MOLINE — Republican gubernatorial candidate Bruce Rauner wants to shake up the state's education system by introducing more charter schools and taking on teachers unions.
Mr. Rauner, who has degrees from Harvard and Dartmouth College, is the former chairman of GTCR, a major Chicago-based private equity firm. The first-time political candidate campaigned in the Quad-Cities on Thursday and met with reporters at St. Giuseppe's Heavenly Pizza in Moline.
St. Giuseppe's is owned by former GOP Congressman Bobby Schilling, who spoke favorably of Mr. Rauner but fell short of endorsing his candidacy for governor.
Mr. Rauner has long been involved with the charter school movement in Chicago. If elected to the governor's office, he said he would push for more competition among schools across Illinois.
"I think we've got to create competition and choice to the broken monopoly that's our system," he said. "We need charter schools, we need vouchers."
Charter schools are publicly funded but privately run and usually have more freedom in choosing a curriculum than public schools. They also often hire non-union teachers.
Illinois has a cap of 120 charter schools, with a maximum of 75 allowed in Chicago and 45 for the rest of the state. That cap, Mr. Rauner said, is supported by teachers' unions and should be lifted.
"The reality is our school districts are controlled by the teacher's unions and their allies," he said. "The schools in Illinois are run for the benefit of the adults in the building rather than for the benefit of the schoolchildren and their parents."
Mr. Rauner said parents should be allowed to choose which public school their children attend.
"We should have vouchers, so that when a school is failing parents can afford to take their child to whatever schools work for them," he said.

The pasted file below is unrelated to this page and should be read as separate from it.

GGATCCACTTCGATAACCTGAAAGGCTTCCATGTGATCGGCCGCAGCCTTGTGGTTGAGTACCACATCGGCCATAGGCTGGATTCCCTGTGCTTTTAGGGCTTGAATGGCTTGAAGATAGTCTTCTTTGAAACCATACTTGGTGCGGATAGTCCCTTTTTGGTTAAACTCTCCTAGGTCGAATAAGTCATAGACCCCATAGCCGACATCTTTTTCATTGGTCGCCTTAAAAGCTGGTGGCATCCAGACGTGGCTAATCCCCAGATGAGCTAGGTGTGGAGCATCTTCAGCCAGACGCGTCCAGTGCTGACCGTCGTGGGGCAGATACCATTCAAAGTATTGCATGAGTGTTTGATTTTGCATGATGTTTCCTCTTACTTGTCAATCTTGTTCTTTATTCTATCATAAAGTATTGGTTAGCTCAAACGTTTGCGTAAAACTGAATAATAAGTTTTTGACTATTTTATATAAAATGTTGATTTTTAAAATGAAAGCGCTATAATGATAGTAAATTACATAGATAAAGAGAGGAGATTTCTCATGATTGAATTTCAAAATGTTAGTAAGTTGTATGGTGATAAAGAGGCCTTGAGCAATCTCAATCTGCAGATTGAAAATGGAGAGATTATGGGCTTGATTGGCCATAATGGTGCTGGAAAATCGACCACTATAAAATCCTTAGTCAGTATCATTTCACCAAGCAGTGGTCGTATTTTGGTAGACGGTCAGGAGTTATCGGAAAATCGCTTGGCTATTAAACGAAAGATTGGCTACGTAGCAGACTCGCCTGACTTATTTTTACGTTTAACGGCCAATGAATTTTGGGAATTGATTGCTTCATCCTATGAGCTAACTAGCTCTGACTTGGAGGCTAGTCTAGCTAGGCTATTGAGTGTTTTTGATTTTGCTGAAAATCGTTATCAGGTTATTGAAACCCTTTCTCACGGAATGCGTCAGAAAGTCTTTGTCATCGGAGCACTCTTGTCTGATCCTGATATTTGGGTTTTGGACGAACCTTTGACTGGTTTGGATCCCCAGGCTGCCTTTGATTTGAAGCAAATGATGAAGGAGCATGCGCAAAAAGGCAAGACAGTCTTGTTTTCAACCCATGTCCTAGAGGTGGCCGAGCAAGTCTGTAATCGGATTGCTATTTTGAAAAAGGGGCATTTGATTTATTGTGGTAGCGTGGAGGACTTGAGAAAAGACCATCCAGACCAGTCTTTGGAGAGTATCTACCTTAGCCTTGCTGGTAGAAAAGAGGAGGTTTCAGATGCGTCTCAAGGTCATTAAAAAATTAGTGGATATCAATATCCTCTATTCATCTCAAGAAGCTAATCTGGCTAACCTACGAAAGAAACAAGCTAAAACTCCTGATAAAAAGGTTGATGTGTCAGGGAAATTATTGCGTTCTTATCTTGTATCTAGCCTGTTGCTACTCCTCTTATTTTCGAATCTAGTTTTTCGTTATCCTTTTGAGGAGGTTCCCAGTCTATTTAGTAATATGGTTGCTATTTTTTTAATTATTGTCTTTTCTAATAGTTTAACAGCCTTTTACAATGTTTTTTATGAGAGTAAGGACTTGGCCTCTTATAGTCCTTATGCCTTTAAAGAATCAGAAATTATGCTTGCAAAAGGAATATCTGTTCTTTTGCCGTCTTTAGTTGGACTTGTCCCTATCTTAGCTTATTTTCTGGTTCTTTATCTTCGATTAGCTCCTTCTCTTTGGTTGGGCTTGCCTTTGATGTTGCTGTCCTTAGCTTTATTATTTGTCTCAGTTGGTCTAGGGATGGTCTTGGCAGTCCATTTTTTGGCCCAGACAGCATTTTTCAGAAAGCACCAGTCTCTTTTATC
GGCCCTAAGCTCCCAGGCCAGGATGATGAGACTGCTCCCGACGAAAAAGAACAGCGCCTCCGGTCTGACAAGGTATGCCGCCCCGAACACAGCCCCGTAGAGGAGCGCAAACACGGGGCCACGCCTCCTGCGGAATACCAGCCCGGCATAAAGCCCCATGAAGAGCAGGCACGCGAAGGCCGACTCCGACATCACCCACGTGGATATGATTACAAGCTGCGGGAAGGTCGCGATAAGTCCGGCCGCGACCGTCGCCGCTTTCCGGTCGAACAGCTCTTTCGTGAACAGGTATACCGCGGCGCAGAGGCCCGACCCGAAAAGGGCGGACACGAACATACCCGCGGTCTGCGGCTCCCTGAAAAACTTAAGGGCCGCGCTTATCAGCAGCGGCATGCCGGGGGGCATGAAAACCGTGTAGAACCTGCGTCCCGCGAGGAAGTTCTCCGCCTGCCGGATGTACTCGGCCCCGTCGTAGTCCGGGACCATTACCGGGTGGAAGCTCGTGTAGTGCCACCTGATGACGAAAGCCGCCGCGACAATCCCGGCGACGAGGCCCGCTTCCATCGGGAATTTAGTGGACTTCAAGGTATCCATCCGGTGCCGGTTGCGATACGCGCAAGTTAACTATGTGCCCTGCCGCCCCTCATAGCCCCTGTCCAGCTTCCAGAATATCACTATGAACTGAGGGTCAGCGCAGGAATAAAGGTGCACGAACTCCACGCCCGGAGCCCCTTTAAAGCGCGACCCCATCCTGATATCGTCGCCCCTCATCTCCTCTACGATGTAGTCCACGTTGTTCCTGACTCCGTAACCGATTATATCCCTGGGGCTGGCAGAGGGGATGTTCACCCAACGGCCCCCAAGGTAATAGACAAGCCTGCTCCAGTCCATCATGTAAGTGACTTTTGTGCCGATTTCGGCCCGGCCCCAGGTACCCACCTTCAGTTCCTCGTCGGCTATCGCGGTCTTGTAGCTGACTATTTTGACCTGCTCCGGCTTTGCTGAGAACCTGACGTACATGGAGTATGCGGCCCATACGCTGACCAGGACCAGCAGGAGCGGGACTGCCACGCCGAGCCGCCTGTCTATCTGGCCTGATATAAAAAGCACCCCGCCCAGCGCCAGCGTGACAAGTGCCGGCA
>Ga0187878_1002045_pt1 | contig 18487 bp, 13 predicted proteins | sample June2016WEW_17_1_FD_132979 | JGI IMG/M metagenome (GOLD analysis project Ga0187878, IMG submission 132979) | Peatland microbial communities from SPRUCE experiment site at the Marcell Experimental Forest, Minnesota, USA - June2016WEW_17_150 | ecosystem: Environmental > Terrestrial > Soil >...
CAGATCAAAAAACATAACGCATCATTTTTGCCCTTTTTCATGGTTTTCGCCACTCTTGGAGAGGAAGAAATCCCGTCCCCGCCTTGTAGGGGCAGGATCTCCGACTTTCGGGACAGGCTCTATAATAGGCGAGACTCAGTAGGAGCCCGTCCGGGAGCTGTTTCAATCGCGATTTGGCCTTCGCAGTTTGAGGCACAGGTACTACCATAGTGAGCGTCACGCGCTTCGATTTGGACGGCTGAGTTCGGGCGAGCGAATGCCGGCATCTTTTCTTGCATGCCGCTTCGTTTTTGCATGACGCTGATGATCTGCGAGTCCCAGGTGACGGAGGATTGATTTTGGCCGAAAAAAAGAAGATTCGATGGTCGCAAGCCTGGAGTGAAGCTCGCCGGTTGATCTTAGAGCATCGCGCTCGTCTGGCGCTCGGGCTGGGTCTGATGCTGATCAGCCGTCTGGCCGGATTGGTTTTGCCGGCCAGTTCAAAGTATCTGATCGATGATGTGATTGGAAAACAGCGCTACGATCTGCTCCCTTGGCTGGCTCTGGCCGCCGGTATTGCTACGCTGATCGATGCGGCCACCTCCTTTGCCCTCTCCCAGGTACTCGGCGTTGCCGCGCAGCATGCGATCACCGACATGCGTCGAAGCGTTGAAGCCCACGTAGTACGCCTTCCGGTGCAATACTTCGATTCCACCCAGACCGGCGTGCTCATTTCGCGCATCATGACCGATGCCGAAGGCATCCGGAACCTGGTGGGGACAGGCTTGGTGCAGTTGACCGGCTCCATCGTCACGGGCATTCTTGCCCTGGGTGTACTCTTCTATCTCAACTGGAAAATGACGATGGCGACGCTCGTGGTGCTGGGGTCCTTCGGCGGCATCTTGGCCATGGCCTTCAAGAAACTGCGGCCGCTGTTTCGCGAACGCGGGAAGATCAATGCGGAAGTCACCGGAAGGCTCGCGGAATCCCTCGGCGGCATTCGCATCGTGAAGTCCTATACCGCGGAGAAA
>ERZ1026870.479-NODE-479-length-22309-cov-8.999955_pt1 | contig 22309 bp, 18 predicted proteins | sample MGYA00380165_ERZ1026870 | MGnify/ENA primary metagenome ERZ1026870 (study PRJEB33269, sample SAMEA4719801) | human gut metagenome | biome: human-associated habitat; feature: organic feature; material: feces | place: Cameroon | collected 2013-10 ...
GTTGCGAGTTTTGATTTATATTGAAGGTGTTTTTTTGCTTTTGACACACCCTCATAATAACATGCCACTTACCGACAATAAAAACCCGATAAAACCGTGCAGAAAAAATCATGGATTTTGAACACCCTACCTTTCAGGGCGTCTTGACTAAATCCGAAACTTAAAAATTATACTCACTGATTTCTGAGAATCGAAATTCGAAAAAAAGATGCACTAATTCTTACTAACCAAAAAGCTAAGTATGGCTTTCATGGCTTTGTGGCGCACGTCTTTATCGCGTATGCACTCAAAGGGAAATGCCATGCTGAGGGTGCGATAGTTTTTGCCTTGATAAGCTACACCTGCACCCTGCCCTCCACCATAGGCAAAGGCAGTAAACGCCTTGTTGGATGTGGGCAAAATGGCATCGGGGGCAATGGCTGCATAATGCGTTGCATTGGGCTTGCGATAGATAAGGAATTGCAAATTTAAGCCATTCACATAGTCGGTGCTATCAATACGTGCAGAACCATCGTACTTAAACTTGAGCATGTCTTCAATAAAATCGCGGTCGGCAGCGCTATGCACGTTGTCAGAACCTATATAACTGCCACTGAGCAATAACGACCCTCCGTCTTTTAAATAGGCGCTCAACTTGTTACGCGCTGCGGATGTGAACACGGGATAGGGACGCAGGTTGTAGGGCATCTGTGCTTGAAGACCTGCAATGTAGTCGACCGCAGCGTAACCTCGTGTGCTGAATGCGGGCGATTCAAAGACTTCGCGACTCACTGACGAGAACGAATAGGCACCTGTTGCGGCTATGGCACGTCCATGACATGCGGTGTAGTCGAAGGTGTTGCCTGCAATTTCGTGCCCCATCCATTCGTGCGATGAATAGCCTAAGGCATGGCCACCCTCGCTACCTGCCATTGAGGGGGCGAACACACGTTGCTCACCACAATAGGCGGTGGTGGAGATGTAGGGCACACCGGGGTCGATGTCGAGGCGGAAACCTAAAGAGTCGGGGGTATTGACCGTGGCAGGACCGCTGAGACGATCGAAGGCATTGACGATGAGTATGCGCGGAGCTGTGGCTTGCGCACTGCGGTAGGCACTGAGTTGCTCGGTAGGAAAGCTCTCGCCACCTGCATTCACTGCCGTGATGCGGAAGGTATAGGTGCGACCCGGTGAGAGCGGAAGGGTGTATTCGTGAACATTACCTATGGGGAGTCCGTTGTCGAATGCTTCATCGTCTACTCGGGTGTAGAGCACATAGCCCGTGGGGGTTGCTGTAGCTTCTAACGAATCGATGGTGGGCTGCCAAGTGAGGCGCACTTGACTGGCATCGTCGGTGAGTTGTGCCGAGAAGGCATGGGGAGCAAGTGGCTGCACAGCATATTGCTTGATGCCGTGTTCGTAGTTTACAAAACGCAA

Mr. Rauner also said teachers should not be forced to join a union if they don't want to. In Illinois, teachers can be required to pay a fee to a union as a condition of continued employment.
He also said he would work to end the tenure system for teachers, which critics say makes it harder to fire teachers.
"I don't believe there should be tenure for teachers," Mr. Rauner said. "Nobody should have a job for life guaranteed."
Mr. Rauner is running against state senators Bill Brady and Kirk Dillard and state treasurer Dan Rutherford for the 2014 Republican nomination for governor. On the Democratic side, Gov. Pat Quinn is being challenged in the primary election by Bill Daley, the former White House Chief of Staff.
Today is Tuesday, July 29, the 210th day of 2014. There are 155 days left in the year.
1864 -- 150 years ago: Col. H.F. Sickless informs us that there will be new organization of troops in this state under the call for more men. 1889 -- 125 years ago: James Normoyle arrived home after graduating from West Point with honors in the class of 1889. He was to report to Fort Brady, Mich., as second lieutenant in the 23rd Infantry. 1914 -- 100 years ago: Austria Hungary declared war on Serbia. Germany and Austria refused an invitation of Sir Edward Grey to join Great Britain at a mediation conference. 1939 -- 75 years ago: Dr. William Mayo, the last of the three famous Mayo brother surgeons, died at the age of 78. 1964 -- 50 years ago: One of the biggest horse shows of the season was held yesterday at Hillandale Arena on Knoxville Road under the sponsorship of the Illowa Horsemen's Club. 1989 -- 25 years ago: Davenport is like a gigantic carnival this weekend with the Bix Arts Fest taking over 12 square blocks of the downtown area. A festive atmosphere prevailed Friday as thousands of people turned out to sample what the Arts Fest has to offer.